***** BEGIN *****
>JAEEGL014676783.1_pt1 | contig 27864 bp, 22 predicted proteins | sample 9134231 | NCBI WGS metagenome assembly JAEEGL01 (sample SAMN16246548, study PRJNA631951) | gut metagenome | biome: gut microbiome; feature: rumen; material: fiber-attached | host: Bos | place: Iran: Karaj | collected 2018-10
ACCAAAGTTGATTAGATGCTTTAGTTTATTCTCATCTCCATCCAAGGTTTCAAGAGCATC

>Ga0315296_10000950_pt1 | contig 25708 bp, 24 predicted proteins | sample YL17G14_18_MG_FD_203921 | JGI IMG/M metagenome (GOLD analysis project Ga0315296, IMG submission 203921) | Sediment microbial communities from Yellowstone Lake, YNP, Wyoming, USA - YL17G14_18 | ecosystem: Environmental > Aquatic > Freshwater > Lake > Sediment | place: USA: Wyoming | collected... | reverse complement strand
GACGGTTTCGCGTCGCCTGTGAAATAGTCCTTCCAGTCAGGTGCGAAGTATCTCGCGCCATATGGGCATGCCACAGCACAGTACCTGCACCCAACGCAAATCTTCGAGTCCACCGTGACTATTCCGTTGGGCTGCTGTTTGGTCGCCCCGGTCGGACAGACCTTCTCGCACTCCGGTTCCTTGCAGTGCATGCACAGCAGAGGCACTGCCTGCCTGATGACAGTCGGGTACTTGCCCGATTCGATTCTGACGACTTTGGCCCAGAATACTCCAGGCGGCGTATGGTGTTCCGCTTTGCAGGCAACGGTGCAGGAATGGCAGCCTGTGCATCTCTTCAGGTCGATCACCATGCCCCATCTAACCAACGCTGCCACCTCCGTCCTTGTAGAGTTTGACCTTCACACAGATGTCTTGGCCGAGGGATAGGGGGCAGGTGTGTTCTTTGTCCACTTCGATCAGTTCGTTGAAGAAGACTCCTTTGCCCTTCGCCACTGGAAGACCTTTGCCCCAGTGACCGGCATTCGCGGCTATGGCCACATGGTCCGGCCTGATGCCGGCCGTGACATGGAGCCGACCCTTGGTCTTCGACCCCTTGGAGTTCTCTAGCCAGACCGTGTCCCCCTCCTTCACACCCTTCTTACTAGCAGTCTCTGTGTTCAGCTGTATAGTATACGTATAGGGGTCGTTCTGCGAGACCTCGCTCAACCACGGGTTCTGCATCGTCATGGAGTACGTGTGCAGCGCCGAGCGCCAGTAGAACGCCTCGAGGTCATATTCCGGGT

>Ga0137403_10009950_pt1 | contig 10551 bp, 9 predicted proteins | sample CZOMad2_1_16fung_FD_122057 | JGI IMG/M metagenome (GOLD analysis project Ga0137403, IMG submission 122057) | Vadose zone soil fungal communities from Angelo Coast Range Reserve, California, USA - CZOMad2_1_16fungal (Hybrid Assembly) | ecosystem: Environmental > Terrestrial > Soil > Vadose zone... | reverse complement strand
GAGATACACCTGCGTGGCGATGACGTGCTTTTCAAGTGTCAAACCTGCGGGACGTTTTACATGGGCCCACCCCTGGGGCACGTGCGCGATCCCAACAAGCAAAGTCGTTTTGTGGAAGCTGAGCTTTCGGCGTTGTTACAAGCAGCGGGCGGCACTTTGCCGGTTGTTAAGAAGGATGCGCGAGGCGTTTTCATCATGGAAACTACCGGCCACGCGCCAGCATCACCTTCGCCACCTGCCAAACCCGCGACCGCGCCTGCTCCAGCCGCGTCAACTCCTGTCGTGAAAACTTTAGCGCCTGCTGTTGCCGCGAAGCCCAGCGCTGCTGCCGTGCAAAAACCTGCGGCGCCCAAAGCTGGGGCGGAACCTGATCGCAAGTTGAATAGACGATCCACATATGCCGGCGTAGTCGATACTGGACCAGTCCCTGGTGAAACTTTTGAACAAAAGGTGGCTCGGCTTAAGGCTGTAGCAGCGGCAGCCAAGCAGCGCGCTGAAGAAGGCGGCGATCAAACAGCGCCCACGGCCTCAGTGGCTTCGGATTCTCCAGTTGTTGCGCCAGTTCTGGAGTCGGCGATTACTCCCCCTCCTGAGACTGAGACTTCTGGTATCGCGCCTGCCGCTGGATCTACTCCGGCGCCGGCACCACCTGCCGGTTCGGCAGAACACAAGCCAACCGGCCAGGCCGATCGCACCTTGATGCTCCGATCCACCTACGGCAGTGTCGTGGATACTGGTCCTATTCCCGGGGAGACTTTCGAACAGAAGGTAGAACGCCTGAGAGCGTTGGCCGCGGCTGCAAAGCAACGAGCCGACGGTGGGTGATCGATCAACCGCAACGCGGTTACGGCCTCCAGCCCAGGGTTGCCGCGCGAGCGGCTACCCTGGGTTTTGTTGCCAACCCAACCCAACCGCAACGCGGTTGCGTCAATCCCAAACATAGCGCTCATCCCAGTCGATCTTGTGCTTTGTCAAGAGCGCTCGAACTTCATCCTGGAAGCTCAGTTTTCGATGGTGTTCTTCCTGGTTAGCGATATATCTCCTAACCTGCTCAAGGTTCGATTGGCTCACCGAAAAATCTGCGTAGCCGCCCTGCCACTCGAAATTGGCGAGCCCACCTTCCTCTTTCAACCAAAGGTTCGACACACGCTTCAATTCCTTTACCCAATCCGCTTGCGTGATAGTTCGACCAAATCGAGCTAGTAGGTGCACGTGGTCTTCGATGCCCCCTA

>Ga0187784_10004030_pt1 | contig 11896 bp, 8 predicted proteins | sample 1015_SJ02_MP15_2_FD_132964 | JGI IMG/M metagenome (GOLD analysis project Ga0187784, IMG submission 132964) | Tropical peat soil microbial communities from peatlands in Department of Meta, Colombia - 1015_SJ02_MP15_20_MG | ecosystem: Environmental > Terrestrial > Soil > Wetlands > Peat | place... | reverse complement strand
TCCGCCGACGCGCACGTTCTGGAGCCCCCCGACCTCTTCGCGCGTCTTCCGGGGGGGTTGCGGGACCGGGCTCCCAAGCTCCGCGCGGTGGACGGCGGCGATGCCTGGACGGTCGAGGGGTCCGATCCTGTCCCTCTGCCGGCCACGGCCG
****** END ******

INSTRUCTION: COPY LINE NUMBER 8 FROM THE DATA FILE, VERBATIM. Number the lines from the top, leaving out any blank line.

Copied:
TCCGCCGACGCGCACGTTCTGGAGCCCCCCGACCTCTTCGCGCGTCTTCCGGGGGGGTTGCGGGACCGGGCTCCCAAGCTCCGCGCGGTGGACGGCGGCGATGCCTGGACGGTCGAGGGGTCCGATCCTGTCCCTCTGCCGGCCACGGCCG